Was rather dissappointed you could not stay home longer this summer. Try and get one month anyway. You have to loaf awhile to recuperate after the trying ordeal of those exams. You are young and can't stand it like Dr. Cushing, a man of mature years. We are proud to hear he wanted you to work but would rather you had a little longer holiday.

I had Mrs. Minnier and daughter the other night. I told them about your fine position. She seemed pleased. Said we ought to be proud of you. I said we certainly was. We went to B.'s last week. They just got through washing. Polly seemed happy. But I think she has to work harder than she ever did. The mother doesn't seem very happy. Still talking of going to England. Mr. Jakemen has gone to England for a 3 months visit. He did not take a valise or anything to wear, only six handkerchiefs. Cravens are anxious to go there to live but they can't sell their home.…

Well your present has just arrived. While I was writing it came. On opening was surprised to see such a brilliant display of silverware, nicest I ever saw. Simply gorgeous. Nearly took our breath. Papa says it will go fine with his Silvereen suit. Well Walter I am dumbfounded. Don't know how to express my thanks for such a magnificent present. Many many thanks. I will close now hoping soon to see you and eat off my nice silverware.…

Your loving Mother



I believe I would take the state board exams, and be done with it.


May 30, 1910

1214 S. Mass. Ave.

Sedalia, Mo.

c. May 30, 1910

Walter,

We were just reading over your letter and I thought if you have to take the board exams, you could be apt to do better work in that line now than years later as all the questions will be fresh in your mind but you know best.

It rained so we did not get to cemetery.

In bed this A.M. Mama was just wondering how much our present cost. She says for me to weedle arround you and find out as you would not tell her. She is now looking at them. She says aint them nice, to nice for me. I shall give them to Walter.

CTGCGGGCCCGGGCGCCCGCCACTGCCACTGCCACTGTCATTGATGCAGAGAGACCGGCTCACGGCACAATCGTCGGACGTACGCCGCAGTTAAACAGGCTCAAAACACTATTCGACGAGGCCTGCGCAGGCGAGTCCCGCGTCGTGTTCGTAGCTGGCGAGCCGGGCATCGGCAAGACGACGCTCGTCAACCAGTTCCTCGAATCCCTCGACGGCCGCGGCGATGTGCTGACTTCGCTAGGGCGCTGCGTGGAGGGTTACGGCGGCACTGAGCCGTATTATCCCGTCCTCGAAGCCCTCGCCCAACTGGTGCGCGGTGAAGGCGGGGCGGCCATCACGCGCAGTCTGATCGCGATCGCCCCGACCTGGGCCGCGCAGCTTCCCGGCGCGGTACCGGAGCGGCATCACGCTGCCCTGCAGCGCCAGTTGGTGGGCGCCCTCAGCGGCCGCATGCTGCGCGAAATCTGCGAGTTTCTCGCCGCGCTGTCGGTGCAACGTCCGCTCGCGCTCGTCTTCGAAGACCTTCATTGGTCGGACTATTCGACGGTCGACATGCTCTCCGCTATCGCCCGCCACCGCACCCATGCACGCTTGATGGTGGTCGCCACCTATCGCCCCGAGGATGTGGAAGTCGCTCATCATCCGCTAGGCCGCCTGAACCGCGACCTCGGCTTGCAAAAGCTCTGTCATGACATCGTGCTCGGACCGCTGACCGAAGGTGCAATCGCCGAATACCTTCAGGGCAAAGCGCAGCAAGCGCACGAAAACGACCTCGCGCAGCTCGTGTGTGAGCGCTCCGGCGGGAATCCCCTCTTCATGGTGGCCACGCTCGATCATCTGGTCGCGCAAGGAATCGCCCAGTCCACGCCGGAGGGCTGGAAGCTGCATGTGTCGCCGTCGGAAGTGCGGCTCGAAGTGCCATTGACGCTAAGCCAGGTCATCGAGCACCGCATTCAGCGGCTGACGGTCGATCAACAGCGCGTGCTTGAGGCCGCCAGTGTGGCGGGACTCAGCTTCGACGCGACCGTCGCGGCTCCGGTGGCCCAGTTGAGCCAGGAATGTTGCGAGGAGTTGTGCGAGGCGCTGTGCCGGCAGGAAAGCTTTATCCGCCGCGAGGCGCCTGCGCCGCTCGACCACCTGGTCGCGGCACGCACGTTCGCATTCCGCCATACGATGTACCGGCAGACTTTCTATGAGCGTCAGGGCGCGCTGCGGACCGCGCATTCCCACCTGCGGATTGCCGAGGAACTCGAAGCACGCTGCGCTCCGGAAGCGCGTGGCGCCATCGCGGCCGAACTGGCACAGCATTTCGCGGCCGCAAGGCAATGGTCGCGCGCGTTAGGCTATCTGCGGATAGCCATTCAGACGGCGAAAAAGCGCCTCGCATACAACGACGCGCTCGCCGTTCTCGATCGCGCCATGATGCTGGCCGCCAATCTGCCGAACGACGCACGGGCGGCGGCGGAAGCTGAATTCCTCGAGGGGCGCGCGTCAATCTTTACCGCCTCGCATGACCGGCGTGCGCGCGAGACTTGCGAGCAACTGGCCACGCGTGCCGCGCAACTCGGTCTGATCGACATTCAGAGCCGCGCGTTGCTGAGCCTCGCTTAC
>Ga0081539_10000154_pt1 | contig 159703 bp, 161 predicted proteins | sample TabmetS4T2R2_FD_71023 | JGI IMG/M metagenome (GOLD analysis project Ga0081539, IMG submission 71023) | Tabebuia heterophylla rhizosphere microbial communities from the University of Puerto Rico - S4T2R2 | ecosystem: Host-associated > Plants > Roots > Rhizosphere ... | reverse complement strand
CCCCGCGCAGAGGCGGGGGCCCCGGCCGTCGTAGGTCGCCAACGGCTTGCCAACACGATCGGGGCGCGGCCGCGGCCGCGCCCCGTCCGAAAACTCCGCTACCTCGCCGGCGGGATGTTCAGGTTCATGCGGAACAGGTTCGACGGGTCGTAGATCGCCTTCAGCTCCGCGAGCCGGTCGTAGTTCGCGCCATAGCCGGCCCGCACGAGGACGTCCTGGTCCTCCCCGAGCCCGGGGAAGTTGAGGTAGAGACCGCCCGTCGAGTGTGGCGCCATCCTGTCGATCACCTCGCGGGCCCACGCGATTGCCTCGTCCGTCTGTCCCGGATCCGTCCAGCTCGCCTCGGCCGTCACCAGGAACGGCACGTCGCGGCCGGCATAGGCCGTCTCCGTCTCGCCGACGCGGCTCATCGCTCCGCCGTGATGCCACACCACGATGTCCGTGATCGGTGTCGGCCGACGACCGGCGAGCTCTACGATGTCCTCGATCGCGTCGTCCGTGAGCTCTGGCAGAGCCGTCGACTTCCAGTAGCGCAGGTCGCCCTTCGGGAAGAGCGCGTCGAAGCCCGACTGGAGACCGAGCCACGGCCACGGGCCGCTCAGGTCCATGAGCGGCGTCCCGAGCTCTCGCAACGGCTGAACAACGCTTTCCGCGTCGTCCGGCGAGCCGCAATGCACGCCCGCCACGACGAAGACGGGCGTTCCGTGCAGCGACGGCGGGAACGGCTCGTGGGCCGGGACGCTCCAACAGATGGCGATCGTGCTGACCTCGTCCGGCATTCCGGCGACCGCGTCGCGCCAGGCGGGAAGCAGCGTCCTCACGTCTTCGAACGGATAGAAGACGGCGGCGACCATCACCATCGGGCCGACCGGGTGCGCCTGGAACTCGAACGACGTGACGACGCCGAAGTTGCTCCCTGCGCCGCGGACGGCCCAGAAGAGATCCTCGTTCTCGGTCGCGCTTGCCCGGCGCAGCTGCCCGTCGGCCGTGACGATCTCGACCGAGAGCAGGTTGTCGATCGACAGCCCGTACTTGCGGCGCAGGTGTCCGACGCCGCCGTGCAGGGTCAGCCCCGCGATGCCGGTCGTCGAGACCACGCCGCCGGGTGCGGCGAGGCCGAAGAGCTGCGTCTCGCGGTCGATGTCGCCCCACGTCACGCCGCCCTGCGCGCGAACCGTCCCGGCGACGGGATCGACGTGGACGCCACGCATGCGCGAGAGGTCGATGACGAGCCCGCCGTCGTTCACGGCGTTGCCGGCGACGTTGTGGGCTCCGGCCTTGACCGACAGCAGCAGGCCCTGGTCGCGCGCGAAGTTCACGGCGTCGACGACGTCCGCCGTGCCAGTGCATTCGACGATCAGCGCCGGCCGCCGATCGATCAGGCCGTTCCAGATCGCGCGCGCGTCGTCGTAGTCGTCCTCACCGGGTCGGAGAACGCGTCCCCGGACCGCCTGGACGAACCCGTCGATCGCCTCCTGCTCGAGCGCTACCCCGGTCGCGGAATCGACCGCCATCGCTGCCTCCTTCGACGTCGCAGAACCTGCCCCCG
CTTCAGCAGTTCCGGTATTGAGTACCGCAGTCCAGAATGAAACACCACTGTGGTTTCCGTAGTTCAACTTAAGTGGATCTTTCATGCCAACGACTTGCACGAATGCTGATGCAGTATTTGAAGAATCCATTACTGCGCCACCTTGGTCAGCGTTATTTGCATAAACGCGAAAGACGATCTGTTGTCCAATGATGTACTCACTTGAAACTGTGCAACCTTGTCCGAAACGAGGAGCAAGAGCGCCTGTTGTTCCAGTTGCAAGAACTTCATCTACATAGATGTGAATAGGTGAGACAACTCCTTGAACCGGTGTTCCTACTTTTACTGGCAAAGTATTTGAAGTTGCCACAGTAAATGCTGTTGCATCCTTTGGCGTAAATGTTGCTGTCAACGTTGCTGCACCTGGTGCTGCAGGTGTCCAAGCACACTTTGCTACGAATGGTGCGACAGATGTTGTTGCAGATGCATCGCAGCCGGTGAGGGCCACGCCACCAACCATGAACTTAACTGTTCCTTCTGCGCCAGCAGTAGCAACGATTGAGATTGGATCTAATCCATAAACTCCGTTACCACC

Your affectionate Father


June 1, 1910

1214 S. Mass. Ave.

Sedalia, Mo.

June, 1910



Just got home again after rather nice trip with fine nice weather. Lots of freight business so much they can't get over the road. Mostly coal from Illinois as miners in South won't accept company terms.

Well Walter Mama has finaly and as usual found out how much her present cost. She has done some loud figuaring and arrived at the following, "Walter said $75 would be ample to put him through. We sent him $100. Now he wants $25 more so he must have paid the difference which is $50. Isn't this like her. Can't beat her. We are going this P.M. to send you $50 for your graduation present. Not for silverware as per Mama.

Your affectionate Father & Mother


June 6, 1910

1214 S. Mass. Ave.

Sedalia, Mo.

June 6, 1910

My Dear Boy, who is now A.B. and M.D.

I saw in yesterdays Democrat Sentenal wheir you where going to graduate from Johns Hopkins. But it did not state that you had been appointed Asst Brain Surgeon. That would have put the finishing touches on the other. Well Mama and me does considerable talking but little action about going to live in Baltimore. In R.R. slang I think we need a pusher to help us over the hill.…

Wishing you success in your Cushing article and pleasant graduation and State Bord Examination.

Your affectionate Father


June 6, 1910

1214 S. Mass. Ave.

Sedalia, Mo.

June 6, 1910

My Dear Son,

…Mr. Letts phoned to say your pass had come, so Pa went down for it. It is free both ways on B&O. So that is pretty good. Papa will send it when he comes in-in a special letter.

Pa said this evening that every berth was taken on the Flyers out of San Antonio till 1st of July. He said for me to tell you as he forgot too.

We went last week and visited all the east Sedalia crowd. They were all asking about you. We went to the hospital to see Moses Donnelly. He has had convolutions of the brain. He was unconscious from Sunday till Friday. Come pretty near dying. They fetched him to the Katy hospital. Dr. Kelly is treating him. He says when he looks sideways, his eye will stay there, or looks up it will stay up. His wife was with him. He hadn't been feeling well for months.

We called on Kate and Ervie. She says they have to economise now. They get $4 out of the union per week. He says they did pretty well that week. Lived on $2. Didn't buy any meat, eat eggs. He is going to shingle the house and paint it.

Pa told you I was under the weather again. Well I come unwell again, but I am not feeling bad. I felt like I used too when I came around; backaches, but was feeling better yesterday and today. My neighbor went on a visit to Kansas for a few days but has got back. I was alone nearly a week. I like them here at night better. It has been very comfortable here this winter.

I don't know how to advise about the suitcase. If you are only home for 3 or 4 weeks, you won't need many clothes, but if you are home all summer, you would need more. I don't think I would bother with a trunk. Pa has an old grip here. You please yourself in the matter.…